Mariners mistakes now showing

The Mariners already have to live with being last year’s disappointment. Analysts and commentators worked up over general manager Jack Zduriencik’s aggressive embrace of statistical analysis were sure the Mariners were going to deliver on the promise they’d generated after an 85-win season in 2009. Instead, the Mariners delivered their second 101-loss season in three years in 2010.

Nevertheless, this year folks were yet again willing to discount performance, drink Z-brand Kool-Aid and get carried away with Seattle after a 37-35 start had them a half-game out of first place. The M’s had just taken two of three from the Phillies, after all. Surely now the Mariners would be genuinely relevant, and meet the expectations that their brand of genius would deliver something more noteworthy than a third-place finish in the AL West’s short stack.

That was a month ago, and the Mariners are 6-19 since after Wednesday night’s blowout loss at the hands of the Blue Jays in Toronto. They haven’t been facing the league’s best clubs in that time -- although swept by the Braves, they were also swept by the Nationals. Their current 11-game losing streak is the product of getting swept in consecutive four-games series by the Angels before the break and then the Rangers after. They’ve been shut out five times, and limited to one run in five more. Obviously, the offense is coming up short, but it wasn’t like this was that much of a surprise.

Overall, the Mariners have hit just .202/.255/.279 in their past 24 games (not counting Wednesday’s action). With no power -- an .077 ISO comes in only one flavor, awful -- and a walk rate just more than 6 percent, there’s not much to make runs out of with the Mariners’ lineup. Even with a pitching staff giving up just 3.7 RA/9, they’ve been outscored 91-60 in the past 25 games, and outhomered 24-12. Via equivalent average, the Mariners have had Major League Baseball’s worst offense this year (at .232) and last year (at .237). They didn’t have very far to fall from 2009, when they were at .248 -- 28th “best” in baseball.

Picking villains in this tale of woe isn’t very hard. Chone Figgins has long since driven off a cliff as a first-order free agency disaster, but that was May’s story -- Figgins has started just nine of the Mariners’ past 25 games. Instead, blame should be placed on the hitters usually considered the building blocks of whatever offense the Mariners are supposed to get: Ichiro Suzuki has a .488 OPS during this tailspin, Franklin Gutierrez .422 and Justin Smoak .394. Designated hitter Jack Cust lost his job for a .670 OPS on the season, but now that would look pretty good. Choosing Adam Kennedy as an offensive savior is the easy symptom with which to identify a team with offensive issues.

It’s worth remembering how much of this predicament is a matter of design. The Mariners picked up light-hitting Brendan Ryan to add his slick fielding up the middle in their infield, figuring that they could afford the bat that had already cost him his job with the Cardinals -- and they were wrong. If any lineup can’t afford Ryan, it’s the Mariners, not when they’re not getting offense from anywhere in the lineup.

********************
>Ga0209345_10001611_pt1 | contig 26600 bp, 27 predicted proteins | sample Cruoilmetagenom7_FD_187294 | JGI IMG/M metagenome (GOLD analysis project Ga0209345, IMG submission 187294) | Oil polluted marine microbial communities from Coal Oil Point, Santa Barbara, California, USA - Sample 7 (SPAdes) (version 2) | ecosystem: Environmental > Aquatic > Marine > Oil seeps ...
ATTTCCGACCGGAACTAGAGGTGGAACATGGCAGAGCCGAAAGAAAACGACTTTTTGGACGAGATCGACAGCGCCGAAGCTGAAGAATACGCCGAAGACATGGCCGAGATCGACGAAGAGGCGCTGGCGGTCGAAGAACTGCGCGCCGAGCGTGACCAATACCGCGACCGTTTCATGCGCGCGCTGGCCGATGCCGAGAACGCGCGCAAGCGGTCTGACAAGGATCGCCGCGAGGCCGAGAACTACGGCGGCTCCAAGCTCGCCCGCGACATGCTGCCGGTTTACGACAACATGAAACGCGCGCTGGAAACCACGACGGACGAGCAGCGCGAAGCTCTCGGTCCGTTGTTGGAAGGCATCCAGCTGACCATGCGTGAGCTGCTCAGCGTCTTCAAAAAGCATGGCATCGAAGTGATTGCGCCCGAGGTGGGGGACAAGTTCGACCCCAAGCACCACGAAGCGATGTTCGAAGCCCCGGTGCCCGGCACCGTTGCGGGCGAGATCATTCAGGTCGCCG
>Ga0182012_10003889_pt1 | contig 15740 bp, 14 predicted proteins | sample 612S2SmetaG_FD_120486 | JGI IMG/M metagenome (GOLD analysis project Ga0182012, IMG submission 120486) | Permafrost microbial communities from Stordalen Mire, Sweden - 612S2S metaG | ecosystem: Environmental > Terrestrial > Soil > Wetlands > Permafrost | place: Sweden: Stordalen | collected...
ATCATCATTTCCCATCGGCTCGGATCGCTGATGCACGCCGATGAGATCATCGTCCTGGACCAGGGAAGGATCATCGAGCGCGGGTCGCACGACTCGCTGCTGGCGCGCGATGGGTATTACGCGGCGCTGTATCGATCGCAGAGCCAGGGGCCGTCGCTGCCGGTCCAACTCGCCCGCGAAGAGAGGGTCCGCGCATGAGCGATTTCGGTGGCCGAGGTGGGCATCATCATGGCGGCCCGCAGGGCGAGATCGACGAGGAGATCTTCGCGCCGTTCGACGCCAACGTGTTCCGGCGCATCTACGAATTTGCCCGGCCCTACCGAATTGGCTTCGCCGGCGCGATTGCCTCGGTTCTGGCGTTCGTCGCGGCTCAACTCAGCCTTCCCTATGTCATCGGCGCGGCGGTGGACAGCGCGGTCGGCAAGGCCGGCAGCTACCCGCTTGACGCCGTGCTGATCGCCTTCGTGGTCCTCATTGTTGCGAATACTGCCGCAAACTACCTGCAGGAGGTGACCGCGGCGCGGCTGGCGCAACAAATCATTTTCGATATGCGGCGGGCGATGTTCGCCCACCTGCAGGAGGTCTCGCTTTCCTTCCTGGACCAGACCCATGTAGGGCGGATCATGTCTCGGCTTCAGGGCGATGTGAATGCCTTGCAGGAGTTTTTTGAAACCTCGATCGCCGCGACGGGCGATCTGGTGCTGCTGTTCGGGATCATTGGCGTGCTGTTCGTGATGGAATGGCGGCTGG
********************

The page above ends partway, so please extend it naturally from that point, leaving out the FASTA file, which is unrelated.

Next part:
Singling out Ichiro, a player who has given fans so much joy on both sides of the Pacific, is far from a happy task. But it’s worth pointing out that he’s older than Derek Jeter. After 3,626 hits between the Japanese leagues and the majors he's an obvious immortal as far as history is concerned, just much less so as far as the 2011 baseball season and beyond.

This doesn’t have all that much to do with Safeco’s run-suppressing virtues as a ballpark. The Mariners are equally pathetic at the plate at home (.607 OPS) as they are on the road (.623 OPS). Neither works against major league foes, and the Mariners have not been facing the cream of the league in the past month.

Quite simply, the Mariners simply don’t have the offensive firepower to play with basic major league opponents, let alone running up against the AL East’s monsters, or even the power division’s second-rank maulers such as the Blue Jays. This isn’t a matter of trying to punch above their weight class -- "Mariners offense" is an oxymoron because of the choices for who would be in their lineup.

For better and worse, there’s really only one man to blame for this -- the buck has to stop with Jack Zduriencik, for making so many concessions to defense. Winding up with a defensive unit that rates fourth in the American League this year via BIS defensive runs saved, and third in the majors in Baseball Prospectus’ park-adjusted defensive efficiency is nice, but far from dominating, and it hardly makes up for the offensive hits taken in the meantime.

That doesn’t make Zduriencik dumb, far from it. Unfortunately, the multiple risks taken to try to shore up the offense, whether trading for Milton Bradley or believing in Figgins or signing Cust when his power was already flagging … none of these gambits worked, wasting another year of Felix Hernandez's career. You can hope things will get better with Dustin Ackley up, but a lineup that isn’t getting offense from any of the four corners or the DH is going to have a hard time generating any kind of a lead. Until the Mariners embark on a serious offensive overhaul, their problems will stick with them, even after Gutierrez busts out and if Ichiro rebounds.


Christina Kahrl covers baseball for ESPN.com. You can follow her on Twitter.